Judge Christopher Kulik found the lemonade too sour, but thought the brutalities were bitchin'.
It's a smoldering symphony of mobocity!
With independent filmmakers, you never know what you're going to get, and that's part of the fun of watching and critiquing them. However, something within my psyche wasn't prepared for the work of Brian Labrecque, who founded his own little company, Depressing Prospects in Seattle. His debut film, Far Too Gone was an outrageous comedy about a guy who thinks he's singer Tori Amos. While I haven't had the pleasure of watching it yet, I got an idea of Labrecque's sense of humor after watching Fear of Lemonade and Other Brutalities which is, essentially, three short films along with some bonus material.
While it's difficult to comprehend—even after multiple viewings—Fear of Lemonade (20 minutes) is some kind of drug-fueled nightmare. Bryce Gregson is a bum who lives in a dumpster and is constantly strung out on hashish; his inability to "motivate" passers-by forces him to partake in some stronger stuff, which his dealer refers to as "death with hot sauce." As his mind is being burned, he comes into contact with two tweens (defined by an onscreen doctor) as well as a girl scout with bionic capabilities. Whether he is dying or just losing his mind is unclear, but he's not getting any help, that's for sure.
There's no denying that Labreque has a unique vision, and Lemonade is punctuated by some mind-blowing visuals despite the miniscule budget. It certainly kept my attention, but the heavy metal soundtrack and intentionally-slow voice-overs were overbearing to the point of mental exhaustion. Beyond that, however, it doesn't really have much of a point, although a final message in the credits seems to indicate otherwise. Regardless, I much preferred the "other brutalities," which are entitled Fist Full Of Pizza and Meeting Hillary.
Told entirely by a series of basic drawings, Pizza (18 minutes) is a profane, harshly funny story of a punk who wants to get his GED real bad. When Dell snatches his computer due to non-payment, however, he goes on a rampage which leads to him being covered in human feces, holding a pizza in one hand, a revolver in the other and having a guy in the trunk of his car. Clever short film has lots of laughs, even if it occasionally leans toward South Park-like crudeness and its ending is positively silly.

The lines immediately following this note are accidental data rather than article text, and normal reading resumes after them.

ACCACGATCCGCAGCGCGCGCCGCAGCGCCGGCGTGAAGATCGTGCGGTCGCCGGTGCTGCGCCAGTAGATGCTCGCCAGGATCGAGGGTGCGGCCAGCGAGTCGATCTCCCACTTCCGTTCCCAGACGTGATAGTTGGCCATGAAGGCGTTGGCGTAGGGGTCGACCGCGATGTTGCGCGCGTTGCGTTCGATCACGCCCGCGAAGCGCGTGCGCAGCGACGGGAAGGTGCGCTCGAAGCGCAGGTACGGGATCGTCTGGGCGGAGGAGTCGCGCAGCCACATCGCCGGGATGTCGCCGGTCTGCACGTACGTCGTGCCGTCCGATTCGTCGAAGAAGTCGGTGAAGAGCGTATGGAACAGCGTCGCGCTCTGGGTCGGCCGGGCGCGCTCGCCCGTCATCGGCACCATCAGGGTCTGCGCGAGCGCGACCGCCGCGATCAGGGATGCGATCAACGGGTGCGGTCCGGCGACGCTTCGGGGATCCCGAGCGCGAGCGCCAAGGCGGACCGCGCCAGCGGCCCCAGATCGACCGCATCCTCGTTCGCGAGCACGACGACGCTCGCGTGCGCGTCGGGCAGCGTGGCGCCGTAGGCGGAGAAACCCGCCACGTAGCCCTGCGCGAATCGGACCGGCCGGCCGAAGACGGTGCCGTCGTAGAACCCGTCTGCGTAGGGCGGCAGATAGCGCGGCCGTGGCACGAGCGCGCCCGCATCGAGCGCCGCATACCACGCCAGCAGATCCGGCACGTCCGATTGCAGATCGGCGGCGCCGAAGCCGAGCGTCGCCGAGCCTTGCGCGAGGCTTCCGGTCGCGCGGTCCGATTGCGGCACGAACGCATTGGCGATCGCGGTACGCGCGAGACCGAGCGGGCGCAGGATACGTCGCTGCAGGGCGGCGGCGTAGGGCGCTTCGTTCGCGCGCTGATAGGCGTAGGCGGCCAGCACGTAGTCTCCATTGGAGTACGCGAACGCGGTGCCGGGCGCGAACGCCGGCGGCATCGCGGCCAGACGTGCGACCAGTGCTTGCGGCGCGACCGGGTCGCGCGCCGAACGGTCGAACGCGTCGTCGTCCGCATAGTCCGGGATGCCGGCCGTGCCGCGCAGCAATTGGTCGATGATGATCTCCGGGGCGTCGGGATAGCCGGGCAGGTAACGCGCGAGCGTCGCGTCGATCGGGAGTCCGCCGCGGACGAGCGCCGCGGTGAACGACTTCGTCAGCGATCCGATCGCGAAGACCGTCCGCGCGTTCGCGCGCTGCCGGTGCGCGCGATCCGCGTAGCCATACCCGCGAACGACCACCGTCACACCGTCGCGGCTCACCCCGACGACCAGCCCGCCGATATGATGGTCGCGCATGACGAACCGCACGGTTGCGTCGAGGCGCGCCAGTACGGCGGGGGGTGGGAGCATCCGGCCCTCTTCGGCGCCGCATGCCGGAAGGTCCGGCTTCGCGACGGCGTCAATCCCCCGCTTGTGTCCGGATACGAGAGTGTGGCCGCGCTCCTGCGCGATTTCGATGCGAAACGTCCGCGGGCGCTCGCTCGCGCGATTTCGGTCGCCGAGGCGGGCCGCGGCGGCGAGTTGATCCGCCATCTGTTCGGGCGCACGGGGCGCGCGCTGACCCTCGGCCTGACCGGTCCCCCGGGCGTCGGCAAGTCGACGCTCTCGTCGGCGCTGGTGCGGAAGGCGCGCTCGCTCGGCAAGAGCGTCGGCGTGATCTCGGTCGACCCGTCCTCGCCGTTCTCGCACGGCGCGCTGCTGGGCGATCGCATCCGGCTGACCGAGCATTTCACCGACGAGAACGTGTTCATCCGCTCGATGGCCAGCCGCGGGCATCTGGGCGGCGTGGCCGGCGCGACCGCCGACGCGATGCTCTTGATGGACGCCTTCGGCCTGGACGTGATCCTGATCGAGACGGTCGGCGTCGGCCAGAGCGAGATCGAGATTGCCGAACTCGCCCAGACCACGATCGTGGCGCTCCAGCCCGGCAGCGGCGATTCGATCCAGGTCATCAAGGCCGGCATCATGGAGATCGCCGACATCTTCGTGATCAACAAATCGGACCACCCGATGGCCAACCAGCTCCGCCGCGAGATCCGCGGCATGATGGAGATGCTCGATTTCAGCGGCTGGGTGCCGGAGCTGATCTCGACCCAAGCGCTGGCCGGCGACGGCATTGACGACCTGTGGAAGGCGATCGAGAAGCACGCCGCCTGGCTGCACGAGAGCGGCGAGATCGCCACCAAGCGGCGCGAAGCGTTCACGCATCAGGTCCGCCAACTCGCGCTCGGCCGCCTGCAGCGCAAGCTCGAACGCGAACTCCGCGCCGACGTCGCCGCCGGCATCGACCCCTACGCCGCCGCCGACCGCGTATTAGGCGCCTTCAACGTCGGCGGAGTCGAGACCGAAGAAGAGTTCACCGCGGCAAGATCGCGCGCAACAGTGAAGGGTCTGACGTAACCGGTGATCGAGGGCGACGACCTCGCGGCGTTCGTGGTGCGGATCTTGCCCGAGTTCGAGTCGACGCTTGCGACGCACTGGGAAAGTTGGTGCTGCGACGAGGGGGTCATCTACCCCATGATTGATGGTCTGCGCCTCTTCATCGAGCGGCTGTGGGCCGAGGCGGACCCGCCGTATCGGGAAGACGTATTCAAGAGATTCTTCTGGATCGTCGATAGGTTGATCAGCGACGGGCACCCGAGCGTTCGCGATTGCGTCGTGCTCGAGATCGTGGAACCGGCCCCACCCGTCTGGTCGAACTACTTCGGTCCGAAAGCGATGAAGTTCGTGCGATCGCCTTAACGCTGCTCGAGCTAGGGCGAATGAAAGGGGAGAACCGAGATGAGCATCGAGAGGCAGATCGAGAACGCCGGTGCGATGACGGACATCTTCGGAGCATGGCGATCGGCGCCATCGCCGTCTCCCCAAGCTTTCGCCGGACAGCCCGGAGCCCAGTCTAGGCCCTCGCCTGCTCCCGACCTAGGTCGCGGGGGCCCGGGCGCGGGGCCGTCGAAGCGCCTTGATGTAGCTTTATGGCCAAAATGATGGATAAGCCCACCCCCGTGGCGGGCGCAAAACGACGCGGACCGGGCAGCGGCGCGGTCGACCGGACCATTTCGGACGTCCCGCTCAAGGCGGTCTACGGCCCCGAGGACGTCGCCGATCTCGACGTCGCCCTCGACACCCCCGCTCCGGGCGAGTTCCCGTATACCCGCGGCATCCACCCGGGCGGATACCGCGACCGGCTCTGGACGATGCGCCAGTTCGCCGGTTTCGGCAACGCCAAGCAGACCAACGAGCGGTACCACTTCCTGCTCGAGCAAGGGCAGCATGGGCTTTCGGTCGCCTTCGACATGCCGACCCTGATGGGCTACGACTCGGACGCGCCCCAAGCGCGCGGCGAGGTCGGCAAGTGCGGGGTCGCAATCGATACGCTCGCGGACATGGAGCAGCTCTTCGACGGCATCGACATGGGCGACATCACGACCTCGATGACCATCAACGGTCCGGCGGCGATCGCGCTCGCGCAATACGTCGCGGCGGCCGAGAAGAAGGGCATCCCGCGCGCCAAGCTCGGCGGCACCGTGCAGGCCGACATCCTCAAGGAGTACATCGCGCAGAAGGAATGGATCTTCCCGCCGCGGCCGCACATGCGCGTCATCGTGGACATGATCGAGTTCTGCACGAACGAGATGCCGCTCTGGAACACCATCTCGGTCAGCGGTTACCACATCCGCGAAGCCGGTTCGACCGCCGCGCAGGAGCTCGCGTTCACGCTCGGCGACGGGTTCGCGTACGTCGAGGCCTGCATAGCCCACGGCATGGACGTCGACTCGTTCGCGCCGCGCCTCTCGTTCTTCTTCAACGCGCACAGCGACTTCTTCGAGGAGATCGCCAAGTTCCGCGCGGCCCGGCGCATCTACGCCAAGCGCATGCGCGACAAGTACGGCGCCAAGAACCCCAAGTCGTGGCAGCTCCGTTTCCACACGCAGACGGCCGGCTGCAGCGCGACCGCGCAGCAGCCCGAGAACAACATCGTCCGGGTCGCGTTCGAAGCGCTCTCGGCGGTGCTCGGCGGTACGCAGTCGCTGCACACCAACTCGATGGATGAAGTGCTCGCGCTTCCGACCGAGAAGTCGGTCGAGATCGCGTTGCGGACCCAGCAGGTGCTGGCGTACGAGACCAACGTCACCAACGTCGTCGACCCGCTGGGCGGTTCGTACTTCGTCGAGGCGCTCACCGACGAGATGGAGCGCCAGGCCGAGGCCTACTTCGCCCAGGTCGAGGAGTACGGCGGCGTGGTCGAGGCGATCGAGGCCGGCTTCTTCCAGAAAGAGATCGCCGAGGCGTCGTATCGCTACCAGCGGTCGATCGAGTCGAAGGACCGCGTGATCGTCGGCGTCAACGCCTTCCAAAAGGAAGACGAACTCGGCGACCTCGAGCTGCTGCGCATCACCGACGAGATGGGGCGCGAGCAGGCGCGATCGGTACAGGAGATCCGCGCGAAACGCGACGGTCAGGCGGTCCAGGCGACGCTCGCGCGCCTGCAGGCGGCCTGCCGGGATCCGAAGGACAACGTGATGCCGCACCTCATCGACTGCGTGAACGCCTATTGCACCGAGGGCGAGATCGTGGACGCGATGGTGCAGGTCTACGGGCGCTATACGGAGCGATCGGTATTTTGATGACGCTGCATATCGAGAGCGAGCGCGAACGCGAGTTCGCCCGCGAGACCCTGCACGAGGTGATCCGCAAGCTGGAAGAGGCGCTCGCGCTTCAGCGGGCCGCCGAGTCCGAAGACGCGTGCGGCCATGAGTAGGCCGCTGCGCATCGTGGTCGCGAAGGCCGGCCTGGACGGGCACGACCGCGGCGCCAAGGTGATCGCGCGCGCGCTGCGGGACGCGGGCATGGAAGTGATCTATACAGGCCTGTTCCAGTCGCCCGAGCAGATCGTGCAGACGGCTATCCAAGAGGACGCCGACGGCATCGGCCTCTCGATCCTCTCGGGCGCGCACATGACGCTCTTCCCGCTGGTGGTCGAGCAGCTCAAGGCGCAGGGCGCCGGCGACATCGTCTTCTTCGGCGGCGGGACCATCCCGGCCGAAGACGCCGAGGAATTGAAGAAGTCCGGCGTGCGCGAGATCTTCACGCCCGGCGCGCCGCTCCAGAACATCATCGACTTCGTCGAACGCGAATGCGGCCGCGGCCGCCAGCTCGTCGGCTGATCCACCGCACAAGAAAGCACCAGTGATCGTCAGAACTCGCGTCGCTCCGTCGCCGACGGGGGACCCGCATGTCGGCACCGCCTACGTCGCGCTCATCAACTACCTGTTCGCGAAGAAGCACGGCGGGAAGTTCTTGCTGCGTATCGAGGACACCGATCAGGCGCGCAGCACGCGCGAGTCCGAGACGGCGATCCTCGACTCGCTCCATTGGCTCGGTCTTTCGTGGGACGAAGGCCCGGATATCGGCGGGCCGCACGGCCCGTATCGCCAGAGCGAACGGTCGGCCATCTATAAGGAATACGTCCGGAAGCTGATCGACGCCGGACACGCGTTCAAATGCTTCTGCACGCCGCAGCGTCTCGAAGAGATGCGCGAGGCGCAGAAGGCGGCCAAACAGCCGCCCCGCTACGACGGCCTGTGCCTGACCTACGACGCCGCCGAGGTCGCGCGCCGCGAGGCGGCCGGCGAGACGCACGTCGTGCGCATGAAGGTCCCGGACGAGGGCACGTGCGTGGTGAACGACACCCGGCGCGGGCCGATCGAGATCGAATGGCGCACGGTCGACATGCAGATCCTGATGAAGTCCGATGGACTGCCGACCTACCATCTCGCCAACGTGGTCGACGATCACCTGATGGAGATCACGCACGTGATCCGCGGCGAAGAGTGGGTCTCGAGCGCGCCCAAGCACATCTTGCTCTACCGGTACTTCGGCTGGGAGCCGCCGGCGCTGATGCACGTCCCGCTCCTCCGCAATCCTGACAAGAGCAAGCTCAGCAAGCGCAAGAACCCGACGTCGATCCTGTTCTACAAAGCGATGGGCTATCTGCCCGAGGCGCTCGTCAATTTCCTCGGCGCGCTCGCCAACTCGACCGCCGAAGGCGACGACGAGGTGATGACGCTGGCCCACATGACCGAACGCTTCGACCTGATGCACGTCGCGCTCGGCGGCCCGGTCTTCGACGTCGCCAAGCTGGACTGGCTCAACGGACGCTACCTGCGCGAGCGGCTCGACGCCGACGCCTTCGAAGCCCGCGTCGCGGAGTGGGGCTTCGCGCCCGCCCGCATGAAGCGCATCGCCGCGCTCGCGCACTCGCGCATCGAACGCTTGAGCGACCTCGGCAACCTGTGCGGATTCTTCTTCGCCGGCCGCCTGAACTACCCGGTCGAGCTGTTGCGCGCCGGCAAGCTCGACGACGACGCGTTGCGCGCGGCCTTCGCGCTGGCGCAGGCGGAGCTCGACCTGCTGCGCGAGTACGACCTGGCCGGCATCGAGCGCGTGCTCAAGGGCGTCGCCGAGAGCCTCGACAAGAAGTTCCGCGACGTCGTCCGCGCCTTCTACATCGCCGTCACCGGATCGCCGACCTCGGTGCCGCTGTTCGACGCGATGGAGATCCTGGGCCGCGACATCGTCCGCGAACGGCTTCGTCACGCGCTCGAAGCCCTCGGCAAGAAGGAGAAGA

Of all the shorts, Hillary (10 minutes) is the most straightforward and conventional, in terms of storytelling. The title character is a young girl who meets another girl online named Christine who claims to be a witch. They meet in a park, take a walk into the woods, but soon Christine finds out she's been set up and targeted for destruction. Both actresses give cool performances, and the story—as uncomplicated as it is—is fun to watch.
Complimenting the short films is a series of radio interviews with the writer-director. Greg Ross, of Go-Kart Records, has a radio show called Radio Free Greg, and his first conversation with Labreque consists of the weirdness exhibited by Far Too Gone and its influences. Trouble is, Labreque has a defensive attitude and I would guess the interviews were scripted ahead of time and meant as a joke, but I couldn't tell. Either way, it's hilarious stuff, particularly when Lebreque pisses on Britney Spears and defends his affection for Ed Wood and John Waters. The second and third interviews cover favorite gifts, more of the transvestite aspects of Labreque's debut film, and the filmmaker wishing the DJ a happy birthday. Ross continues to crack on Labreque's Ed Wood-approach to filmmaking and by this time it gets rather tedious, but there are still laughs along the way. All three interviews add up to about 40 minutes.
Other Radio Free Greg goodies include a radio review by Lebreque of a film called "Schooled" by writer-director Brooke Elms (who's present with them) and dramatic "excerpts" by Labreque of O.J. Simpson's book "If I Did It," which are both, again, filled with heavy sarcasm and bad jokes. These are followed by four mini-episodes of Lebreque's own radio show called "What Not To Watch," which I found much more engaging. The idea is that Brian "reviews" these films without even watching them and then provides a banquet of bullshit; his candidates include Volver and two Harry Potter films. All of them are short and sweet. As if all that weren't enough, Depressing Prospects has given us some "creature features" (extras) to lap up as well; included are four trailers, a music video, and two slideshows.
Fear of Lemonade and other Brutalities is an extremely mixed bag, and its avant-garde aspects will not appeal to everyone. As for filmmaker Brian Labreque, the dude is whacked…and I mean that as a compliment. Whether you dig his films or not, he has a lot of creativity and much of his humor is inspired. Verdict: not guilty!
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